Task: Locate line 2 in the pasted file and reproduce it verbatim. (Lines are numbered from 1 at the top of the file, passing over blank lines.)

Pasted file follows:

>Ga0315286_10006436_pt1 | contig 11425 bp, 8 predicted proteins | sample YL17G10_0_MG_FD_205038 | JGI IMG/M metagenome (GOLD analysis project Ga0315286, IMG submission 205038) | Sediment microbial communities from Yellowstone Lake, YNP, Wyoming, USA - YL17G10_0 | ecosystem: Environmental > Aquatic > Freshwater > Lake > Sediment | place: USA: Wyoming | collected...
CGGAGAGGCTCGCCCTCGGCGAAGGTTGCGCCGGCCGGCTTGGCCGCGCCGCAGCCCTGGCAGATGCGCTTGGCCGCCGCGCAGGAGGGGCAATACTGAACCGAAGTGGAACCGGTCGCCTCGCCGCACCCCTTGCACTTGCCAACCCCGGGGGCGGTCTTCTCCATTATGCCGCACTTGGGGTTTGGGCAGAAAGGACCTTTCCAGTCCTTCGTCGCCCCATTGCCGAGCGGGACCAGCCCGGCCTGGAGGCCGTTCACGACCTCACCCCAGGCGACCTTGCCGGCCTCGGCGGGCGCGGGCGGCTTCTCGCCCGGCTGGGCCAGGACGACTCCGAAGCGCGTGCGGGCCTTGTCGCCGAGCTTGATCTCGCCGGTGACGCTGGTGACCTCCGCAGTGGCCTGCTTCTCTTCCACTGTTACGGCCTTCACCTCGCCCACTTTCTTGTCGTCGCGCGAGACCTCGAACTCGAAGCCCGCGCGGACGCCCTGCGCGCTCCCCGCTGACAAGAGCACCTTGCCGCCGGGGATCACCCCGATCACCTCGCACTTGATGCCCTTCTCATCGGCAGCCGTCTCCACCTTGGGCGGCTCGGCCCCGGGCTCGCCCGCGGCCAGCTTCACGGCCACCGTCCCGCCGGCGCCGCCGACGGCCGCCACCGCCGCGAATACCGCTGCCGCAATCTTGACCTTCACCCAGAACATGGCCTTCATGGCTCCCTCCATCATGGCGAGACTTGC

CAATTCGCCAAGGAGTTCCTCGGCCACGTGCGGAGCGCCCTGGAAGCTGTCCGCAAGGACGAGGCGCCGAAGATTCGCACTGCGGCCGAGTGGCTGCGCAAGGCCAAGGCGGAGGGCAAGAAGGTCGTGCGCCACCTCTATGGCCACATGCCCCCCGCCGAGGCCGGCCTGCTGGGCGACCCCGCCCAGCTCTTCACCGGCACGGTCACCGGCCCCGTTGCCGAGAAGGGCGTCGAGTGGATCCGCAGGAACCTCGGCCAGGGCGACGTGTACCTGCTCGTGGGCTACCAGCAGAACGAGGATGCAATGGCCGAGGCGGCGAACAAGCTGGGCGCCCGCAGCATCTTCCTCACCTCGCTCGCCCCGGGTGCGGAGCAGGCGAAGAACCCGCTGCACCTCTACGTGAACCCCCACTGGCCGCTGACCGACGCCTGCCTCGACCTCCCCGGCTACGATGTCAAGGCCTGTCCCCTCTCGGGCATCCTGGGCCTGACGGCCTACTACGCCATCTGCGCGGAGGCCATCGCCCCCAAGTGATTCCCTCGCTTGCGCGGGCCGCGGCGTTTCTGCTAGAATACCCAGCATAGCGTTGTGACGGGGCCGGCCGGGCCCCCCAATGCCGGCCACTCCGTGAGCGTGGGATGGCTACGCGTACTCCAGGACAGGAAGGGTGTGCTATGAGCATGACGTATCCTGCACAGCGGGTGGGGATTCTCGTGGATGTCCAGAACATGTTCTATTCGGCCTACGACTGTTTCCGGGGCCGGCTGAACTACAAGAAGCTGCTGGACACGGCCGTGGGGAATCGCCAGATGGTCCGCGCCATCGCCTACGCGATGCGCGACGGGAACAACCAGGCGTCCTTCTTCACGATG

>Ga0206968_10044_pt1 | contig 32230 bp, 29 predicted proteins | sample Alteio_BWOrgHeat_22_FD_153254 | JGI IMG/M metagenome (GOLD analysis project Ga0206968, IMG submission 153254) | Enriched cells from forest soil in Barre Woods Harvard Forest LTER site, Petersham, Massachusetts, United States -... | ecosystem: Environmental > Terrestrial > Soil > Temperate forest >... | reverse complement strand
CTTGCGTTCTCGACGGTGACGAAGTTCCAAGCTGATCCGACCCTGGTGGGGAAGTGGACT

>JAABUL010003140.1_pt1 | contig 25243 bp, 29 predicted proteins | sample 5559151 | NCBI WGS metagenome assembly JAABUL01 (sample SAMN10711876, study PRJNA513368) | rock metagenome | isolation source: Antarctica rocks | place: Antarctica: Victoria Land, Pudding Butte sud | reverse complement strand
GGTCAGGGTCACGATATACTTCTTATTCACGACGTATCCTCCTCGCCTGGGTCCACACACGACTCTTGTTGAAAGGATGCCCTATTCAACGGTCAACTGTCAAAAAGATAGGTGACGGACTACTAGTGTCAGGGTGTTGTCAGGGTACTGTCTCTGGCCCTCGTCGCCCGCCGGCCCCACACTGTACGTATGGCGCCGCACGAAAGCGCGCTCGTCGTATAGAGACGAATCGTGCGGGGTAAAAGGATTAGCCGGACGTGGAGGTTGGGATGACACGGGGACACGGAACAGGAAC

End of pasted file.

CGGAGAGGCTCGCCCTCGGCGAAGGTTGCGCCGGCCGGCTTGGCCGCGCCGCAGCCCTGGCAGATGCGCTTGGCCGCCGCGCAGGAGGGGCAATACTGAACCGAAGTGGAACCGGTCGCCTCGCCGCACCCCTTGCACTTGCCAACCCCGGGGGCGGTCTTCTCCATTATGCCGCACTTGGGGTTTGGGCAGAAAGGACCTTTCCAGTCCTTCGTCGCCCCATTGCCGAGCGGGACCAGCCCGGCCTGGAGGCCGTTCACGACCTCACCCCAGGCGACCTTGCCGGCCTCGGCGGGCGCGGGCGGCTTCTCGCCCGGCTGGGCCAGGACGACTCCGAAGCGCGTGCGGGCCTTGTCGCCGAGCTTGATCTCGCCGGTGACGCTGGTGACCTCCGCAGTGGCCTGCTTCTCTTCCACTGTTACGGCCTTCACCTCGCCCACTTTCTTGTCGTCGCGCGAGACCTCGAACTCGAAGCCCGCGCGGACGCCCTGCGCGCTCCCCGCTGACAAGAGCACCTTGCCGCCGGGGATCACCCCGATCACCTCGCACTTGATGCCCTTCTCATCGGCAGCCGTCTCCACCTTGGGCGGCTCGGCCCCGGGCTCGCCCGCGGCCAGCTTCACGGCCACCGTCCCGCCGGCGCCGCCGACGGCCGCCACCGCCGCGAATACCGCTGCCGCAATCTTGACCTTCACCCAGAACATGGCCTTCATGGCTCCCTCCATCATGGCGAGACTTGC